You never know who you're going to meet on the internet and I came to know Peter Tibbles (bio here) via email over the past couple of years. His extensive knowledge of most genres of music and his excellent taste became apparent only gradually (Peter's not one to toot his horn) but once I understood, I knew he needed his own column at Time Goes By - or, better, that TGB needed his column - which appears here each Sunday. You can find previous Elder Music columns here.
This is an on-going series featuring the music of a particular year. These aren't the Top 10, Top 40 or Top anything, they're just tunes I selected from the year with no apparent logic behind it.
What happened in 1952?
- Well, I was in 2nd grade.
- First hydrogen bomb was tested.
- Elizabeth Windsor became queen of England.
- Helsinki staged the Olympics Games.
- Richard Nixon made his "cloth coat" speech.
- Anne Frank's diary was published.
- Australia won the Davis Cup (again).
- Hattie McDaniel died.
Although he is right handed, SLIM WHITMAN plays his guitar leftie. That's because he lost a couple of fingers from his left hand in an accident at a shipyard where he worked before the war.
He learned to play the guitar while in the navy during the war. I guess the navy weren't fussed about missing fingers. Afterwards he started his professional singing career at several Tampa radio stations where he caught the ear of "Colonel" Tom Parker (ah hah).
Old Tom got him a recording contract (and collected a pretty decent percentage, no doubt). Slim had a few songs that did okay but the one we have today is the one that hit it big for him, Indian Love Call.
THE MILLS BROTHERS had an astonishingly long career, more than 50 years in the business.
Even after the first of the brothers died, they kept going as a trio to rack up even more mileage. Their father started a barbershop quartet, well he actually owned a barbershop, and it was probably this influence that set his sons on their career.
Their professional career began in the twenties and, as I said, kept going for a hell of a long time. They had so many hits over the years. I'm not going to mention any of them apart from the one we're interested in today, The Glow Worm.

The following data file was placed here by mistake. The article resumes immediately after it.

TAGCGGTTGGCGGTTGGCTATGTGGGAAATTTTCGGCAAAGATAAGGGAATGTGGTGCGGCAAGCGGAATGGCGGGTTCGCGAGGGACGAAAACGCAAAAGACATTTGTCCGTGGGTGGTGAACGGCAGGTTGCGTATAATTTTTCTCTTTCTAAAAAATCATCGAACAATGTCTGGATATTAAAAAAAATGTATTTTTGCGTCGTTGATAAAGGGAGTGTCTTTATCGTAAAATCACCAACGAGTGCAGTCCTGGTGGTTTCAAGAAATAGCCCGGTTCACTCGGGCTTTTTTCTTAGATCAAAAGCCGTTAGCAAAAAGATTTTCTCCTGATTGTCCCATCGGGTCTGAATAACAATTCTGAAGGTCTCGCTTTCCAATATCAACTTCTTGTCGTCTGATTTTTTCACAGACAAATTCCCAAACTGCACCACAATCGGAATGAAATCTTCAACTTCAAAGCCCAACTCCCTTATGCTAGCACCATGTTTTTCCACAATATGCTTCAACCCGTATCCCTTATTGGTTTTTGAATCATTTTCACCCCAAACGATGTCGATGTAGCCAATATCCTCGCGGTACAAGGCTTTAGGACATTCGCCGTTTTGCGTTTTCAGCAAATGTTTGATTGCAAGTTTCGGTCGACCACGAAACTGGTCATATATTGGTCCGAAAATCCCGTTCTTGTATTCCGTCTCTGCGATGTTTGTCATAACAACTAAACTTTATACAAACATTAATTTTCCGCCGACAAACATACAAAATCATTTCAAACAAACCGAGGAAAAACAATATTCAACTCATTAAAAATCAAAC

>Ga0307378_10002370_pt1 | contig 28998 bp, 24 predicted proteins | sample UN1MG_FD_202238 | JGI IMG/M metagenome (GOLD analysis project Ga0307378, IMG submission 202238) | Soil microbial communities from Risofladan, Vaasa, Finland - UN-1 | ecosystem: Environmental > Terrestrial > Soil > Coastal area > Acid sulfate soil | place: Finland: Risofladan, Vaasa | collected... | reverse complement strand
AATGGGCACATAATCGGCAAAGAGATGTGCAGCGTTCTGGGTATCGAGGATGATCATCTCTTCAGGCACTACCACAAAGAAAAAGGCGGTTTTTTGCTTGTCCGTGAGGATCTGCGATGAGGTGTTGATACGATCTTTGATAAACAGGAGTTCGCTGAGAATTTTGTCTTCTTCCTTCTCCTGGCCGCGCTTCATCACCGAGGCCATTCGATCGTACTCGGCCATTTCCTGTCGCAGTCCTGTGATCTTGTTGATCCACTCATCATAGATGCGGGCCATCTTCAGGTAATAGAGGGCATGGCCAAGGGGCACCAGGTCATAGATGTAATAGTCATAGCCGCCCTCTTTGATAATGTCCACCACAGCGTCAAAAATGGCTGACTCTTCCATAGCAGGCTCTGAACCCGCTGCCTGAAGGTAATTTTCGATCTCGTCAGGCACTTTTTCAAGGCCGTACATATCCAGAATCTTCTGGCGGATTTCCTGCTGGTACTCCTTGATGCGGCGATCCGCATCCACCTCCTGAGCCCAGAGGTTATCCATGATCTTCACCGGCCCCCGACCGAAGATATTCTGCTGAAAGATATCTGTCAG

PEARL BAILEY, and that's her real name, started in vaudeville, appeared on Broadway where she won a Tony, on television scoring an Emmy. Only the Oscar is missing.
Her uninhibited approach to singing gave inferior songs a worth that nobody noticed and made good songs sound magnificent.
She started performing as a dancer and a singer while still a teenager and performed with many bands of the day. She married jazz musician Louie Bellson and they had a long (and apparently happy) life together. Pearl's biggest hit is the one we're featuring today, It Takes Two to Tango.
At last we're starting to get some rhythm & blues recognised. Normally there'd be some Fats Domino by now; he must have slipped my mind. However, in his place is fellow New Orleans singer, LLOYD PRICE.
Lloyd had many hits throughout the Fifties but this is the first that came to general notice.
Speaking of Fats, as Lloyd didn't have a band at this stage the record company put together a scratch unit that included Fats playing the piano with Dave Bartholomew doing whatever it was he did. After this one the hits dried up, mainly because Lloyd was drafted and sent to Korea.
Later in the decade he was huge with such songs as Personality, Stagger Lee, I'm Going to Get Married and so on. Here he is with the one that kicked off his career, Lawdy Miss Clawdy.
For a complete change of pace, here's EDDIE FISHER.